A couple of days ago, Jay Hanson published a blog post titled Stack Overflow Isn’t Very Welcoming. It’s Time for That to Change. Although I have several questions about things said in the post, this paragraph jumped out at me:

And little makes me sadder than comments on answers saying, “Don’t answer questions like this – it encourages them.” Now, some questions are off-topic. [...] But it’s totally cool to answer questions without giving a grilled poop sandwich about exactly what’s allowed. It’s fine to volunteer in one way without being expected to read and enforce every rule and meta discussion since forever.

The reason the above statement jumped out at me, was because the statement Jay says saddens him, is the statement I often use when trying to politely inform other users that we shouldn't answer low-quality questions. My understanding after participating on Stack Overflow for almost two years now, it that generally low quality questions should avoid being answered. And one of the reasons why is because it gives the impression that Stack Overflow welcomes these kinds of questions, which I'm sure we don't. On top of this, the help center also recommends to avoid answering bad questions.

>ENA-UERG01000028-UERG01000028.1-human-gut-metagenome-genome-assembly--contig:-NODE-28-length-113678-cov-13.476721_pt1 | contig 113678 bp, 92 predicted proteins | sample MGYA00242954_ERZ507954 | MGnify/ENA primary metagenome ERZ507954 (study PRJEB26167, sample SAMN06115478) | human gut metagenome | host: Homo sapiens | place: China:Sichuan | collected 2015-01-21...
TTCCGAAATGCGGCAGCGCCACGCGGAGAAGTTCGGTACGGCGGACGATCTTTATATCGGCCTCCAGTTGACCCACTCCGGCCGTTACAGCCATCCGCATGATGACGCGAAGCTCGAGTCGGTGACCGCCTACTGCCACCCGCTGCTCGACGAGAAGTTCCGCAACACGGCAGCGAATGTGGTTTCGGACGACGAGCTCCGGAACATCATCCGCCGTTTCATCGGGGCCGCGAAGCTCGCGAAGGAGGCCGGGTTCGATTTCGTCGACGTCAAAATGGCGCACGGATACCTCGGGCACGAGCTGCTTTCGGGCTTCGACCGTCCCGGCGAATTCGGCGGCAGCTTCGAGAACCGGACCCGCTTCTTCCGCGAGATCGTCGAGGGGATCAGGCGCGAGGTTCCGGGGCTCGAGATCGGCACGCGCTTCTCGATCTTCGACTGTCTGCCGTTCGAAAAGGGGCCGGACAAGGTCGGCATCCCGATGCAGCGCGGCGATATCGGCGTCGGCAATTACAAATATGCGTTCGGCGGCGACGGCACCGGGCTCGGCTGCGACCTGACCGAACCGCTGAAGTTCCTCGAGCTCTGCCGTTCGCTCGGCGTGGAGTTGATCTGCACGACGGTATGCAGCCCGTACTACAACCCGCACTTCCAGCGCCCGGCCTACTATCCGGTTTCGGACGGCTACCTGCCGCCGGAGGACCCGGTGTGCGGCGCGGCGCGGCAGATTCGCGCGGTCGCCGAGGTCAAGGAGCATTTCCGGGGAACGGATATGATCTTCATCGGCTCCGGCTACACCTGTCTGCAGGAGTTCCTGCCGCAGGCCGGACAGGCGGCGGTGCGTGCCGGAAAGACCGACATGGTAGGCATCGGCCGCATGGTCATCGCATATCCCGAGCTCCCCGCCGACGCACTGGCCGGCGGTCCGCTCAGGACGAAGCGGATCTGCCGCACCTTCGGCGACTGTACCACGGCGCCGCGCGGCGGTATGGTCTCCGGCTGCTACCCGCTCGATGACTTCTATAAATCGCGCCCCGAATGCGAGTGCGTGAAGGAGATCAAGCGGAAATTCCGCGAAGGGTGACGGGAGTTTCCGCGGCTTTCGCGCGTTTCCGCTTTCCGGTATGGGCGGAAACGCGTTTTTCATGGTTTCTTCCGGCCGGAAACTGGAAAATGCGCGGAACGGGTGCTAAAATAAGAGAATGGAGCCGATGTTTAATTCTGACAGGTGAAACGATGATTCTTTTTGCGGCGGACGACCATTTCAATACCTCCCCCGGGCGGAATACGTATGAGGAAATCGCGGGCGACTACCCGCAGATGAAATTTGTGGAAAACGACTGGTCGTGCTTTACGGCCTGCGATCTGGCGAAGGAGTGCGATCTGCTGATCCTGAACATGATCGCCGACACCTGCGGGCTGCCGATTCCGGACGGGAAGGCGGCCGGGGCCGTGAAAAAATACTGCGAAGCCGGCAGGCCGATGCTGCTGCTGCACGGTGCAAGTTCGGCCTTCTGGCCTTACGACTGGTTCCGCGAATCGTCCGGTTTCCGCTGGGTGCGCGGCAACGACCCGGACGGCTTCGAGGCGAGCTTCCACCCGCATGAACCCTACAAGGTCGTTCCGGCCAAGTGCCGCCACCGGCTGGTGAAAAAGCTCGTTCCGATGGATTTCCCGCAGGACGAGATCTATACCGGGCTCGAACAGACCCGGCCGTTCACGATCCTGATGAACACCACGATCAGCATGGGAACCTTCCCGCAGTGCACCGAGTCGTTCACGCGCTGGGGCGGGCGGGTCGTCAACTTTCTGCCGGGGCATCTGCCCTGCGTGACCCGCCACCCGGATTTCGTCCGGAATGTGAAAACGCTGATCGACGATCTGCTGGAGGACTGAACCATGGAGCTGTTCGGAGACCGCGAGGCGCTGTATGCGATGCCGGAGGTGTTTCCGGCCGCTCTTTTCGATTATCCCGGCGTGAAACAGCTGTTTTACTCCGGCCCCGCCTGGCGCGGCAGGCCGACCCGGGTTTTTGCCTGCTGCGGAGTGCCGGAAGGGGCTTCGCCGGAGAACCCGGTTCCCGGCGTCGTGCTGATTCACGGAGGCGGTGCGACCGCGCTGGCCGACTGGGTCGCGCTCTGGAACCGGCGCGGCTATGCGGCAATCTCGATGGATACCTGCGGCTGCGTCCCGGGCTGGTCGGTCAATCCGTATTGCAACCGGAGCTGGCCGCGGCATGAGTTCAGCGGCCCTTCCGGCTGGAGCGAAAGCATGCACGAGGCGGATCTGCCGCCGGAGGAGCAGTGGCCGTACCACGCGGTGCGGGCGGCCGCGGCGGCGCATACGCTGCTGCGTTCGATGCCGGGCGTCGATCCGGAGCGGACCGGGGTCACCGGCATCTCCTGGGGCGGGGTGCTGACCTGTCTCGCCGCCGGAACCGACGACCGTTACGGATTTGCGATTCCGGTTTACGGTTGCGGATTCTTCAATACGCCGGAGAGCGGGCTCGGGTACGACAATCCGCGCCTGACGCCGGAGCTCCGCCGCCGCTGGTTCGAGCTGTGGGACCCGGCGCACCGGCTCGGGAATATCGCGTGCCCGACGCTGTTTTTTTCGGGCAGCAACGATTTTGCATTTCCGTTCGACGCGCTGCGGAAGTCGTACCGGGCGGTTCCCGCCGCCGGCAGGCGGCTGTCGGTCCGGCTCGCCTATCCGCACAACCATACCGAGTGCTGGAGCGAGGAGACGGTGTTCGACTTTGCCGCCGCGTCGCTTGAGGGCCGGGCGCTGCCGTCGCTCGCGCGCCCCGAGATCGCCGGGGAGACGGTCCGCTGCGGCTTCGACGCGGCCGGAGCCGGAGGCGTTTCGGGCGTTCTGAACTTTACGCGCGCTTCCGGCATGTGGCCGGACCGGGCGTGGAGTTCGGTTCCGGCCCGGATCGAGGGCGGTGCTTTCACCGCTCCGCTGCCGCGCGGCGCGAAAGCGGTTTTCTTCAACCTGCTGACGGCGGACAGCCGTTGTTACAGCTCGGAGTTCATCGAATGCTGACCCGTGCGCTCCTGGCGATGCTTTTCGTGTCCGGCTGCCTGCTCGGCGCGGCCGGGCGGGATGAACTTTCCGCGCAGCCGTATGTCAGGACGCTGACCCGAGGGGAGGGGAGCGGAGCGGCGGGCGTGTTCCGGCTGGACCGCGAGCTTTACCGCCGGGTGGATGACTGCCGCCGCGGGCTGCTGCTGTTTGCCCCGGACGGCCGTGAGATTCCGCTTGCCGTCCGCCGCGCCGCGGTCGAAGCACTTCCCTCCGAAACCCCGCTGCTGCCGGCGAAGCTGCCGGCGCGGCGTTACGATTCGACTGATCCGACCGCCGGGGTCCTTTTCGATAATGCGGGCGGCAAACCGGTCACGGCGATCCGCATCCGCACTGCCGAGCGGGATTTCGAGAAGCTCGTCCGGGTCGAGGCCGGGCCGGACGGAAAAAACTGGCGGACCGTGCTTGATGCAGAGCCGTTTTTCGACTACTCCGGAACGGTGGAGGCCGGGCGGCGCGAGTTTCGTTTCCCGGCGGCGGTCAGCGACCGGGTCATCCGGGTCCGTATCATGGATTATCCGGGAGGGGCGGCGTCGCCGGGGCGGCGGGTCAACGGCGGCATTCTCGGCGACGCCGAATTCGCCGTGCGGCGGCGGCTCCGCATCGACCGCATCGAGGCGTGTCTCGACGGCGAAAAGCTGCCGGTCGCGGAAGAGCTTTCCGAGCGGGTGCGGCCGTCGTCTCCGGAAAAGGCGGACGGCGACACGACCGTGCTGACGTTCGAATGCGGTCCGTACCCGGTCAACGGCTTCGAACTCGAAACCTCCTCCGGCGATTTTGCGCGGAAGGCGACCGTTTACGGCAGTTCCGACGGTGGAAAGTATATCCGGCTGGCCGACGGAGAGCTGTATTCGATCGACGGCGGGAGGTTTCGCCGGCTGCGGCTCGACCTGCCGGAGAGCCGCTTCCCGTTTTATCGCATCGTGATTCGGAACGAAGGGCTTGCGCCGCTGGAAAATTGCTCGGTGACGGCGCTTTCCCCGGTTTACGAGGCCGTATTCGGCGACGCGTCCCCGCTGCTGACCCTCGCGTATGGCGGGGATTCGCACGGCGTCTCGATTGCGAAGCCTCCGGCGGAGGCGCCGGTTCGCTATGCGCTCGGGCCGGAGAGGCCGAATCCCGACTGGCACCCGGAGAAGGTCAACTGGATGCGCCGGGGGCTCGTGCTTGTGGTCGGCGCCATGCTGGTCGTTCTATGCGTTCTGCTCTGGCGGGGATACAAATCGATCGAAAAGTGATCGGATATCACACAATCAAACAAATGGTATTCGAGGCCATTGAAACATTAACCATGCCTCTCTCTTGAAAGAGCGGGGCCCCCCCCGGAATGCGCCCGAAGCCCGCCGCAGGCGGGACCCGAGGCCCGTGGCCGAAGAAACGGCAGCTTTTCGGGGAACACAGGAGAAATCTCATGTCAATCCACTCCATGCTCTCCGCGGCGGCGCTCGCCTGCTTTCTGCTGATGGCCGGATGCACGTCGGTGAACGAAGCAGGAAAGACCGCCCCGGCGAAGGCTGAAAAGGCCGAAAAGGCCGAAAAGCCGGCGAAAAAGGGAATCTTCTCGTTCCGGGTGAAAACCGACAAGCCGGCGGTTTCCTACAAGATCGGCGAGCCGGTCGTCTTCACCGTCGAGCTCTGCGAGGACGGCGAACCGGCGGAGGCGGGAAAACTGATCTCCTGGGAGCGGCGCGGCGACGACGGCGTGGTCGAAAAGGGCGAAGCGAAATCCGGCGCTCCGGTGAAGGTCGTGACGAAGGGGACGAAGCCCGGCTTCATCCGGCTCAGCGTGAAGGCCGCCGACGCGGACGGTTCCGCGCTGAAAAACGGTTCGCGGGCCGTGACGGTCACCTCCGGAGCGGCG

To be clear here, I want to define "low-quality". By saying "low-quality", I'm not referring to questions that have poor formating, or questions that have grammatical/spelling errors. I'm talking about questions that have no MCVE, are poorly researched, code dumps, etc.

I understand that users don't and shouldn't always have to be robots, strictly following every rule, all the time. But the above paragraph's use of "exactly" feels like a slippery slope to me. What kind of posts are allowed that don't "exactly" follow the quality control rules? Perhaps "exactly" should be more explicitly defined?

Although I admit I may be over-stating what Jay is saying above, is Stack Overflow now saying that it's fine to answer questions that would traditionally be considered low-quality and worthy of closing?

  • I presume you do mean "loosing" and not "losing". But perhaps use loosening instead? May 8, 2018 at 9:21


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